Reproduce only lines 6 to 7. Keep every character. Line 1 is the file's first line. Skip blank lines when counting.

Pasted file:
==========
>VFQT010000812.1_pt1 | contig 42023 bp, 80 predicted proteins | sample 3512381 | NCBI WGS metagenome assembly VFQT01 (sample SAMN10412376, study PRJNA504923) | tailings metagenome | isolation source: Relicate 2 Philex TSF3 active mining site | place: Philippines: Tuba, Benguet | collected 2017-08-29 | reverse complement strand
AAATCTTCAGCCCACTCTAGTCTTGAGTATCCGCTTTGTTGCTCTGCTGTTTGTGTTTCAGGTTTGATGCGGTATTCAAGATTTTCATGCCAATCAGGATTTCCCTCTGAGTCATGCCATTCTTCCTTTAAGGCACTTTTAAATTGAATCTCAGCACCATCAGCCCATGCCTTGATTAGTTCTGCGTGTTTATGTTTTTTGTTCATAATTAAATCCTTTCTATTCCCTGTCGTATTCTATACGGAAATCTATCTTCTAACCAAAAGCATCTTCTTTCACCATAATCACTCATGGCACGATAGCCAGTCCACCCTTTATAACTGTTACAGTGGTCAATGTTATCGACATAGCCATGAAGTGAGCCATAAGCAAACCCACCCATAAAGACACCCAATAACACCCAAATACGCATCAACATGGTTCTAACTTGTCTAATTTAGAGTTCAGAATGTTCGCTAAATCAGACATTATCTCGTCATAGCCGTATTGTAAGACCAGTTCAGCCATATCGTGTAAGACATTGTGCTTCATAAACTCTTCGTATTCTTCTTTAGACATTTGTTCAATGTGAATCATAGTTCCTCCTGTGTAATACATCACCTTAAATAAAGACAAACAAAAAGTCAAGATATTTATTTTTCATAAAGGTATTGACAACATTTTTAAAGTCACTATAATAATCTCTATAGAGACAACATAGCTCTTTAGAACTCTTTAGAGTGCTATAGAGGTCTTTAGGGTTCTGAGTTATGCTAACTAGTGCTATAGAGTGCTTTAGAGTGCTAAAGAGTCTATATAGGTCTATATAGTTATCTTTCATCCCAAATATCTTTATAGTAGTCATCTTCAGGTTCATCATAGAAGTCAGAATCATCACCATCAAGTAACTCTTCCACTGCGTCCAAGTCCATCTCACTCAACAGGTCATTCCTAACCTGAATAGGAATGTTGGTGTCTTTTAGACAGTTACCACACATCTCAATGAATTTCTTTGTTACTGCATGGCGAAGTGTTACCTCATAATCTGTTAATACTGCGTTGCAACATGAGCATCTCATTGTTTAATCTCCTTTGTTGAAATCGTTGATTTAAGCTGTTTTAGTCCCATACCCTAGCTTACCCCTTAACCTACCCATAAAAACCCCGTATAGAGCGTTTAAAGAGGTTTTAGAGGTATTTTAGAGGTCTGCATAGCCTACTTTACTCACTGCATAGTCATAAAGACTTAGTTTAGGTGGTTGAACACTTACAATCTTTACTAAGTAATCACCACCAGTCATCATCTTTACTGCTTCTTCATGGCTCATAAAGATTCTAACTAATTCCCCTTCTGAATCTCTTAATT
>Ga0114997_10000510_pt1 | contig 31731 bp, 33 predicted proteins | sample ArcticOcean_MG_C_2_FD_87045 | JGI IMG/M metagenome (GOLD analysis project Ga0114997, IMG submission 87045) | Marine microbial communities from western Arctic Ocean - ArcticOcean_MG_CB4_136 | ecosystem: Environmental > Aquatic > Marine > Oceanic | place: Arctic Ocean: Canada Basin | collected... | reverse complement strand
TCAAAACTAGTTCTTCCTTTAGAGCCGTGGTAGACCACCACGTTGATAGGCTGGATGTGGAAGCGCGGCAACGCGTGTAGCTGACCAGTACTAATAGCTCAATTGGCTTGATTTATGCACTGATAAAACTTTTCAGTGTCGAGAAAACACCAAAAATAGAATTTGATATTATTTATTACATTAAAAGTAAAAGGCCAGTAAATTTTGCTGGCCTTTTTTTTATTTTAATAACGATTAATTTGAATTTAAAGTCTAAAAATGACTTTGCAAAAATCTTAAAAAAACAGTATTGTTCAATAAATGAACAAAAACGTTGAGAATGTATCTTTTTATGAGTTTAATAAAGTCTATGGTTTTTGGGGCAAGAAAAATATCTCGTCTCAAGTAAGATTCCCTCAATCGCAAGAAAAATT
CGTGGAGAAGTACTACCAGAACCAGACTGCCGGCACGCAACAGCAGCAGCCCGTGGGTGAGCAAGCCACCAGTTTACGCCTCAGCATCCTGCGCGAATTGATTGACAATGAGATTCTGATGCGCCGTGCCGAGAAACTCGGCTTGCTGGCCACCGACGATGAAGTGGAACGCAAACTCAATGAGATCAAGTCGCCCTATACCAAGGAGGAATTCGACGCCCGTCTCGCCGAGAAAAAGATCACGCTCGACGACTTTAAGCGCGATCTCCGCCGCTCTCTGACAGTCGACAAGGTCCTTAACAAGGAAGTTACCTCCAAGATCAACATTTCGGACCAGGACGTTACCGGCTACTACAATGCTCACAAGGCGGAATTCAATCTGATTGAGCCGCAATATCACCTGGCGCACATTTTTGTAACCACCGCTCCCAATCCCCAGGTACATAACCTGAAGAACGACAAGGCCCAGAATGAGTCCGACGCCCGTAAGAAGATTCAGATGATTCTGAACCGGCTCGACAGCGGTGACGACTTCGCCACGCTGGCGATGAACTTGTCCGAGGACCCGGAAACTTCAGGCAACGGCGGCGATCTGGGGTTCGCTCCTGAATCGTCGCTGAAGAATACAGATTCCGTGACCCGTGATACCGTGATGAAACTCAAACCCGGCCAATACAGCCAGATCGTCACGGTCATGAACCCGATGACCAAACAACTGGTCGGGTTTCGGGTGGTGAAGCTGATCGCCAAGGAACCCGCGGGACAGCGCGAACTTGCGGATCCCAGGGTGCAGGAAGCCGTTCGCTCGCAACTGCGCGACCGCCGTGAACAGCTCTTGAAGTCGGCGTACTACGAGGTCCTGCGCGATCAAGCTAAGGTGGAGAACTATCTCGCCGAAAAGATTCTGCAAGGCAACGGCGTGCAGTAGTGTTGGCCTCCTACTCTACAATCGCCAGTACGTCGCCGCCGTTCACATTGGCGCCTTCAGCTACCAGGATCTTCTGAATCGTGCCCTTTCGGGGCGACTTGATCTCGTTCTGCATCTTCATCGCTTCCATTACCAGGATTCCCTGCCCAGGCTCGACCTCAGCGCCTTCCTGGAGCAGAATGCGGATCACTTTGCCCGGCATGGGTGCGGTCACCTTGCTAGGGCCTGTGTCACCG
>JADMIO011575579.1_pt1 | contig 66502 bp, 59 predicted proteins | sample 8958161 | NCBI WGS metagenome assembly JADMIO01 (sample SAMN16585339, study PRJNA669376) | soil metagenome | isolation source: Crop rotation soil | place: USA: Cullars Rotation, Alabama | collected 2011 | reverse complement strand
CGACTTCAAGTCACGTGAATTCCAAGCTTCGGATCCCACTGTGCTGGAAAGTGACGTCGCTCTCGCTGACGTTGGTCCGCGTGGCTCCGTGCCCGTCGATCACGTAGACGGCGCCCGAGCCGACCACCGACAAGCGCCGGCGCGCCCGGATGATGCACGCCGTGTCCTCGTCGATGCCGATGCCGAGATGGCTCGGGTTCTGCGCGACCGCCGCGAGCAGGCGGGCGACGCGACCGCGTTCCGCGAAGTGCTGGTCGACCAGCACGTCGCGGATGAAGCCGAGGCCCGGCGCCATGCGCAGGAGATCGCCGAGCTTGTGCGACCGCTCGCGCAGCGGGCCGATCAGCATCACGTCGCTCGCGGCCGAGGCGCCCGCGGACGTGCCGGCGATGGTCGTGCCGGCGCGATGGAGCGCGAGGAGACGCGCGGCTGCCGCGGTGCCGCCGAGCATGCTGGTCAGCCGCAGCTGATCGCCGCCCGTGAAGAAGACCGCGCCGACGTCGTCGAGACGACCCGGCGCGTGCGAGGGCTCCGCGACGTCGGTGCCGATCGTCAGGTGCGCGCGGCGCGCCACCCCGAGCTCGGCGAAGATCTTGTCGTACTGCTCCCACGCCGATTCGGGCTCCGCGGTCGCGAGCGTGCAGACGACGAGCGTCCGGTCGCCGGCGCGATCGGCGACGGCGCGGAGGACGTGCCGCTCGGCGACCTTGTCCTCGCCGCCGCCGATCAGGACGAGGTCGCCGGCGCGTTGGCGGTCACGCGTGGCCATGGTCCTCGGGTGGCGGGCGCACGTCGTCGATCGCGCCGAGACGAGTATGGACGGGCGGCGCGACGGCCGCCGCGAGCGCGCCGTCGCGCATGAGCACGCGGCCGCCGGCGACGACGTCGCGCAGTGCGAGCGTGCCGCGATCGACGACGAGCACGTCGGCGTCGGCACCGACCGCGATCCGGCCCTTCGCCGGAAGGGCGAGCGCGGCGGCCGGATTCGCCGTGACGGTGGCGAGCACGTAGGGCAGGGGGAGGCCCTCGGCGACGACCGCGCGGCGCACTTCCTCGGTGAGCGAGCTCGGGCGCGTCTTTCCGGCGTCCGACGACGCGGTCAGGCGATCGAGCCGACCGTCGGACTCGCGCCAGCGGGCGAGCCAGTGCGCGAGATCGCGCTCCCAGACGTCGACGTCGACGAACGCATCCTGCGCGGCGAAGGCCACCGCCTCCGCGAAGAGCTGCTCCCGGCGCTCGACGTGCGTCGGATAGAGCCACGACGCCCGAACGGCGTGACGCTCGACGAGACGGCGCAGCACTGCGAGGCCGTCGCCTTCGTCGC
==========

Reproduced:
>JADMIO011575579.1_pt1 | contig 66502 bp, 59 predicted proteins | sample 8958161 | NCBI WGS metagenome assembly JADMIO01 (sample SAMN16585339, study PRJNA669376) | soil metagenome | isolation source: Crop rotation soil | place: USA: Cullars Rotation, Alabama | collected 2011 | reverse complement strand
CGACTTCAAGTCACGTGAATTCCAAGCTTCGGATCCCACTGTGCTGGAAAGTGACGTCGCTCTCGCTGACGTTGGTCCGCGTGGCTCCGTGCCCGTCGATCACGTAGACGGCGCCCGAGCCGACCACCGACAAGCGCCGGCGCGCCCGGATGATGCACGCCGTGTCCTCGTCGATGCCGATGCCGAGATGGCTCGGGTTCTGCGCGACCGCCGCGAGCAGGCGGGCGACGCGACCGCGTTCCGCGAAGTGCTGGTCGACCAGCACGTCGCGGATGAAGCCGAGGCCCGGCGCCATGCGCAGGAGATCGCCGAGCTTGTGCGACCGCTCGCGCAGCGGGCCGATCAGCATCACGTCGCTCGCGGCCGAGGCGCCCGCGGACGTGCCGGCGATGGTCGTGCCGGCGCGATGGAGCGCGAGGAGACGCGCGGCTGCCGCGGTGCCGCCGAGCATGCTGGTCAGCCGCAGCTGATCGCCGCCCGTGAAGAAGACCGCGCCGACGTCGTCGAGACGACCCGGCGCGTGCGAGGGCTCCGCGACGTCGGTGCCGATCGTCAGGTGCGCGCGGCGCGCCACCCCGAGCTCGGCGAAGATCTTGTCGTACTGCTCCCACGCCGATTCGGGCTCCGCGGTCGCGAGCGTGCAGACGACGAGCGTCCGGTCGCCGGCGCGATCGGCGACGGCGCGGAGGACGTGCCGCTCGGCGACCTTGTCCTCGCCGCCGCCGATCAGGACGAGGTCGCCGGCGCGTTGGCGGTCACGCGTGGCCATGGTCCTCGGGTGGCGGGCGCACGTCGTCGATCGCGCCGAGACGAGTATGGACGGGCGGCGCGACGGCCGCCGCGAGCGCGCCGTCGCGCATGAGCACGCGGCCGCCGGCGACGACGTCGCGCAGTGCGAGCGTGCCGCGATCGACGACGAGCACGTCGGCGTCGGCACCGACCGCGATCCGGCCCTTCGCCGGAAGGGCGAGCGCGGCGGCCGGATTCGCCGTGACGGTGGCGAGCACGTAGGGCAGGGGGAGGCCCTCGGCGACGACCGCGCGGCGCACTTCCTCGGTGAGCGAGCTCGGGCGCGTCTTTCCGGCGTCCGACGACGCGGTCAGGCGATCGAGCCGACCGTCGGACTCGCGCCAGCGGGCGAGCCAGTGCGCGAGATCGCGCTCCCAGACGTCGACGTCGACGAACGCATCCTGCGCGGCGAAGGCCACCGCCTCCGCGAAGAGCTGCTCCCGGCGCTCGACGTGCGTCGGATAGAGCCACGACGCCCGAACGGCGTGACGCTCGACGAGACGGCGCAGCACTGCGAGGCCGTCGCCTTCGTCGC